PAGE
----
Tuition at the Royal Scottish Academy School of Painting is given by four visitors appointed by the Royal Scottish Academy - Mr. J. Campbell Noble, R.s.a.; Mr. Robert Macgregor, R.s.a.; Mr. E. A. Walton, R.s.a.; and M. William Walls, A.r.s.a. Separate classes are held for men and women.
The school is under the charge of a committee, consisting of four visitors and four members, appointed by the board of management of the college. The college members include the directors and the head of the drawing and painting section.
The school is open to students who have already attended the academy life class or obtained the painting diploma of the college, or an equivalent from another school of art, or who have executed test works to the satisfaction of the committee of the school. All applications for admission should be addressed to the secretary at the college.
Students who attended the life class of the Royal Scottish Academy when it was situated in its former quarters are admitted free, as before. The fee to other students is £5 a session, or £1 a month, and students who pay the fee for the Royal Scottish Academy School of Painting are entitled to attend other classes of the college free of charge.
Students on admission are entitled to remain for two sessions, and even after the expiration of that time, if their progress entitles them to do so.
The following valuable scholarships and prizes in the gift of the R.s.a. are awarded annually on a sufficiently high standard of merit being obtained, and are equally available for both men and women students, the studies of both classes being judged together.
The Carnegie travelling scholarship of about £115, awarded to the best student at the end of his or her course of study.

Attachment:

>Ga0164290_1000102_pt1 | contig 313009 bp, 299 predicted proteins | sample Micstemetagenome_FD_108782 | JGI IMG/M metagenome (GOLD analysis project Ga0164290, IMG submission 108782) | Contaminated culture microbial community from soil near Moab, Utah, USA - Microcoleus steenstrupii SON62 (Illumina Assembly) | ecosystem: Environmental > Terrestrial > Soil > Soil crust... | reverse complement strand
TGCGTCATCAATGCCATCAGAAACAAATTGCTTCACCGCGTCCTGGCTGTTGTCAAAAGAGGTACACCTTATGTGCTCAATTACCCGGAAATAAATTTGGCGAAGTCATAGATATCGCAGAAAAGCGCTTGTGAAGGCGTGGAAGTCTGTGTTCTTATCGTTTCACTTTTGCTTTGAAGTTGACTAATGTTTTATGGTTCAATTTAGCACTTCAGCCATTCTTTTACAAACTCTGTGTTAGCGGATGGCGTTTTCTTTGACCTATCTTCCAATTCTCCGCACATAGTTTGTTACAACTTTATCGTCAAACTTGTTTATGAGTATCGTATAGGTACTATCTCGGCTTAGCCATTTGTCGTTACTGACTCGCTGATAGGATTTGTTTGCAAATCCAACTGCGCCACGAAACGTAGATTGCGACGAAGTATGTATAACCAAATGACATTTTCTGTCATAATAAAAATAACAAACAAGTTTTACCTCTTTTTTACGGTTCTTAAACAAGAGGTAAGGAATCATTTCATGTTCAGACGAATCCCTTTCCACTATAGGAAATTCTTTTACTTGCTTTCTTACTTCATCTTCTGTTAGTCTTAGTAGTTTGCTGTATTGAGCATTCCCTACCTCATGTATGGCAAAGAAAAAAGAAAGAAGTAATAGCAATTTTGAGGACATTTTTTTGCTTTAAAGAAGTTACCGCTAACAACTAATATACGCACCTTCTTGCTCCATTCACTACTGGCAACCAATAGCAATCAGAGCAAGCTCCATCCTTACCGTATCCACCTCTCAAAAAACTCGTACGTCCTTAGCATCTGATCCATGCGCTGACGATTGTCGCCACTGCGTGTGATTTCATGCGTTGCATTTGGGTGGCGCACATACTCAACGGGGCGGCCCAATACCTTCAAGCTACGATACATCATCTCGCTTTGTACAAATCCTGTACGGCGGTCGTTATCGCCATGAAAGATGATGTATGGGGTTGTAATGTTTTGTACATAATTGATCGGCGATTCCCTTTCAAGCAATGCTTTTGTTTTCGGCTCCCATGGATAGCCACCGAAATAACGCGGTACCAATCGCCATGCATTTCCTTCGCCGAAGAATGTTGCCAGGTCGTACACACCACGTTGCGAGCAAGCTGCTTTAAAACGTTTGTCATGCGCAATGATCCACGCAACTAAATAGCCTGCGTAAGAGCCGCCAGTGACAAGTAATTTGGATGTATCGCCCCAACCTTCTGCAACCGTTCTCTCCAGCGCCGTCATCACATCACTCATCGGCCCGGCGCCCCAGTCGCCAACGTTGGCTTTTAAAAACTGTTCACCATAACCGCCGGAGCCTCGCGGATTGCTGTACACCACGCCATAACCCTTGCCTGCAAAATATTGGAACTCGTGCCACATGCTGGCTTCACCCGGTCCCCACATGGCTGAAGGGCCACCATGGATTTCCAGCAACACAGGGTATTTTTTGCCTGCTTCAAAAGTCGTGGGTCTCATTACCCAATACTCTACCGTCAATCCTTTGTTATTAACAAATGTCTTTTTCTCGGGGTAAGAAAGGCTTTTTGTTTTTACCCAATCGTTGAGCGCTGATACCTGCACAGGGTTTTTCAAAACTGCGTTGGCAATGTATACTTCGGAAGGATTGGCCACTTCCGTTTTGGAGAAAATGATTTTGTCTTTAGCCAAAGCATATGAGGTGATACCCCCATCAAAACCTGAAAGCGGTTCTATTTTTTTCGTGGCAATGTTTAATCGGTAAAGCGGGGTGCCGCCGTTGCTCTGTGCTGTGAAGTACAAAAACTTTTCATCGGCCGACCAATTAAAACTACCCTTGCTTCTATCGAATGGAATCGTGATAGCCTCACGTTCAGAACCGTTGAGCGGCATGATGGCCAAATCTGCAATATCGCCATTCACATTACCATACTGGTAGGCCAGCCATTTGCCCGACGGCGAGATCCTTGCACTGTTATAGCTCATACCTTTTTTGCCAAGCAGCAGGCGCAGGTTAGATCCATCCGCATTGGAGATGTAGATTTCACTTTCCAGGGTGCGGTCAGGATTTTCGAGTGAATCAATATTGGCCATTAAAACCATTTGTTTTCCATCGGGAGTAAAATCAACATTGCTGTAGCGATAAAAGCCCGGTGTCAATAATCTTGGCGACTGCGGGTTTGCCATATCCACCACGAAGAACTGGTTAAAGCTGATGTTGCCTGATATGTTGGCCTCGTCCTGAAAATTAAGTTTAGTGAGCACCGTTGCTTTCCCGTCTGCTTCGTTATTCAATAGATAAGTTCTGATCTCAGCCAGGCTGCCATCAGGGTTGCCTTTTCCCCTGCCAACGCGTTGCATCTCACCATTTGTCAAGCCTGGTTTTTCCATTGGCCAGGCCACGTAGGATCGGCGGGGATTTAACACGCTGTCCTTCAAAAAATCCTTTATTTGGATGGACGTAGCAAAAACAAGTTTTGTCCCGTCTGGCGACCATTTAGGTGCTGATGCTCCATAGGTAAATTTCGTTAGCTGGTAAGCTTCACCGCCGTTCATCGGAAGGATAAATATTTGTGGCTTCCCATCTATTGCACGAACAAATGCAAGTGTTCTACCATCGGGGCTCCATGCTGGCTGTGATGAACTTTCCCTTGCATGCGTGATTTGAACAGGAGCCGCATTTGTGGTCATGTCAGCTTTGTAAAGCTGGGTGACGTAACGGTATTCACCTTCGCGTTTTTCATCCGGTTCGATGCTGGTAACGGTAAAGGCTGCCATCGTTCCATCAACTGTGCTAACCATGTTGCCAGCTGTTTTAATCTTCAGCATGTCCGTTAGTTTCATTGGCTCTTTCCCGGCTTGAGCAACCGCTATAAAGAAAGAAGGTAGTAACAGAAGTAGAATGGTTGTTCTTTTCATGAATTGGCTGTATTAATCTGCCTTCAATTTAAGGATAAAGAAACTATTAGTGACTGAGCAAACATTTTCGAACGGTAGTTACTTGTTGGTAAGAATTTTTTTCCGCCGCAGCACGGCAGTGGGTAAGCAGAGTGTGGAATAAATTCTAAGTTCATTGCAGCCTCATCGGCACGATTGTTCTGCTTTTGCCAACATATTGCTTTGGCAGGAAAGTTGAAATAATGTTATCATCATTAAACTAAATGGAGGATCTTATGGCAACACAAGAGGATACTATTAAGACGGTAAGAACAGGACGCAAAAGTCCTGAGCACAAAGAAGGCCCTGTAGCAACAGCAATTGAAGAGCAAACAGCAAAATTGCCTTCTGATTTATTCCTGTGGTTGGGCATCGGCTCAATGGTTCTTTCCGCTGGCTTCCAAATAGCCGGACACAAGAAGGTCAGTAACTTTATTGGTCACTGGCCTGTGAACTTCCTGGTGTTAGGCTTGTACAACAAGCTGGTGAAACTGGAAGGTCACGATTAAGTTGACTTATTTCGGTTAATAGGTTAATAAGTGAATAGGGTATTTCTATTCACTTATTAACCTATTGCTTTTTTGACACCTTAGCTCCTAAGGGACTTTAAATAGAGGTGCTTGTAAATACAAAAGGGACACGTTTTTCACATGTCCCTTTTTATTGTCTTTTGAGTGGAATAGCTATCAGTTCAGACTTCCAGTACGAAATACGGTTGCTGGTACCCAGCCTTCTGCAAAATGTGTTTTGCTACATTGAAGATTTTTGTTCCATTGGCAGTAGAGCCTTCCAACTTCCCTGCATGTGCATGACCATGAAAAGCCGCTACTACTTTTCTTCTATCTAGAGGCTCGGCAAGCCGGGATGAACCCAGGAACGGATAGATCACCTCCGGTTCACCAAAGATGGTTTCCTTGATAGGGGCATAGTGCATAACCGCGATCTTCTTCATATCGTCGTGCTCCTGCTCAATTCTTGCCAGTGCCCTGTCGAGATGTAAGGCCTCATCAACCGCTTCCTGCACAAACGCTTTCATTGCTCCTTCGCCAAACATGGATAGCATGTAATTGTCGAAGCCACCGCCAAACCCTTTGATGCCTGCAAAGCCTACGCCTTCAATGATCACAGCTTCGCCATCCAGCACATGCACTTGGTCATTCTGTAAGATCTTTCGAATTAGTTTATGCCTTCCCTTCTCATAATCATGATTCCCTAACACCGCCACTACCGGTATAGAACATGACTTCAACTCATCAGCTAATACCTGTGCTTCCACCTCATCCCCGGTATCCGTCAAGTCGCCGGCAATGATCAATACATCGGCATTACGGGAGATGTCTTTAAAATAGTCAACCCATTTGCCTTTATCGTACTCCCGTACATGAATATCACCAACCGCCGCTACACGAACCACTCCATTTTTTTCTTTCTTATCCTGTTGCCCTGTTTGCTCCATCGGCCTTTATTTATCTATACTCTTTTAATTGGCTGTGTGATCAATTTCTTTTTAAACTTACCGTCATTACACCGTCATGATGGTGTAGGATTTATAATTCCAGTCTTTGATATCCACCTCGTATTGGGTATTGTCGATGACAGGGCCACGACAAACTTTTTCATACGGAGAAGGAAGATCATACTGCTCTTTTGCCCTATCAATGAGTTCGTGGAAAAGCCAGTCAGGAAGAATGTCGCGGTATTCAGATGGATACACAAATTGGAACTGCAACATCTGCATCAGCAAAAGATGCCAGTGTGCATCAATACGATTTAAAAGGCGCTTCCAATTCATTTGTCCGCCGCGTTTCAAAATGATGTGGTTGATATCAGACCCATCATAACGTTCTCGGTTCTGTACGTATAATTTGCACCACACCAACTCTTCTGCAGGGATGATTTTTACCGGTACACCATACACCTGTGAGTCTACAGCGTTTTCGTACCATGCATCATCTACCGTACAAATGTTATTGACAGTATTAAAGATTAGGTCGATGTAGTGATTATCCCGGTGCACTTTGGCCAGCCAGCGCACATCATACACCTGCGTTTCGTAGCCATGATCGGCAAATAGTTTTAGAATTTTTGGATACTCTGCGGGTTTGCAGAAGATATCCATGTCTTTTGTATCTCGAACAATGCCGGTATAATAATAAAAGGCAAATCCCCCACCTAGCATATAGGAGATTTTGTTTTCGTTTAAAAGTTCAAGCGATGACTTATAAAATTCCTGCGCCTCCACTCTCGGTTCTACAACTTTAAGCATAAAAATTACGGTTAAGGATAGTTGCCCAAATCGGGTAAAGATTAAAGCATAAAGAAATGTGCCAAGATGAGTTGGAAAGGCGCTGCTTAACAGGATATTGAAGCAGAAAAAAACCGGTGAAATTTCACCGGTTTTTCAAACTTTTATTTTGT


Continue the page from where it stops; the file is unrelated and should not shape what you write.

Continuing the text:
The Chalmers bursary of about £28 for the best study from life.
The Keith prize of about £9 for the best work of a student in the current Royal Scottish Academy Exhibition.
The Chalmers-jervise prize of about £6 for the best drawing from life.
The Maclaine-walters medal for the best single colour study.
At the end of the last session of 1911, Miss Alice Wilson gained the Chalmers bursary for the best study from life, and also the Maclaine-walters medal.
The Glasgow School of Art - one of the finest and best-equipped in the United Kingdom - was first founded in 1840. It was taken over by the Scotch Education Department in 1899, and established as the central institution for higher art education for Glasgow and the West of Scotland.
In 1909 it moved into its present headquarters, the beautiful building in Renfrew Street, designed by the famous architect Mr. Mackintosh, who has gained a worldwide reputation, and who was himself a former pupil of the school.
The governors of the school are authorised by the Scotch Education Department to grant diplomas and certificates to students, which bear the official endorsement of the department and are accepted by it as proofs of technical capacity, and the various secondary education committees of the country are empowered under the Scottish Education Act to grant maintenance bursaries and maintenance scholarships to enable duly qualified students to obtain education in the day and evening classes of the school. Certain sections of the school work have been co-ordinated with that of the technical college, chief Board-schools, and other schools and classes of the city.
The instruction given at the Glasgow School of Art embraces an unusually wide and complete range of study. Students training as landscape and figure painters, modellers and sculptors, designers, decorative artists, and art masters and mistresses, have the privilege of working under a teaching staff which includes some of the most brilliant and distinguished artists and art lecturers of the day.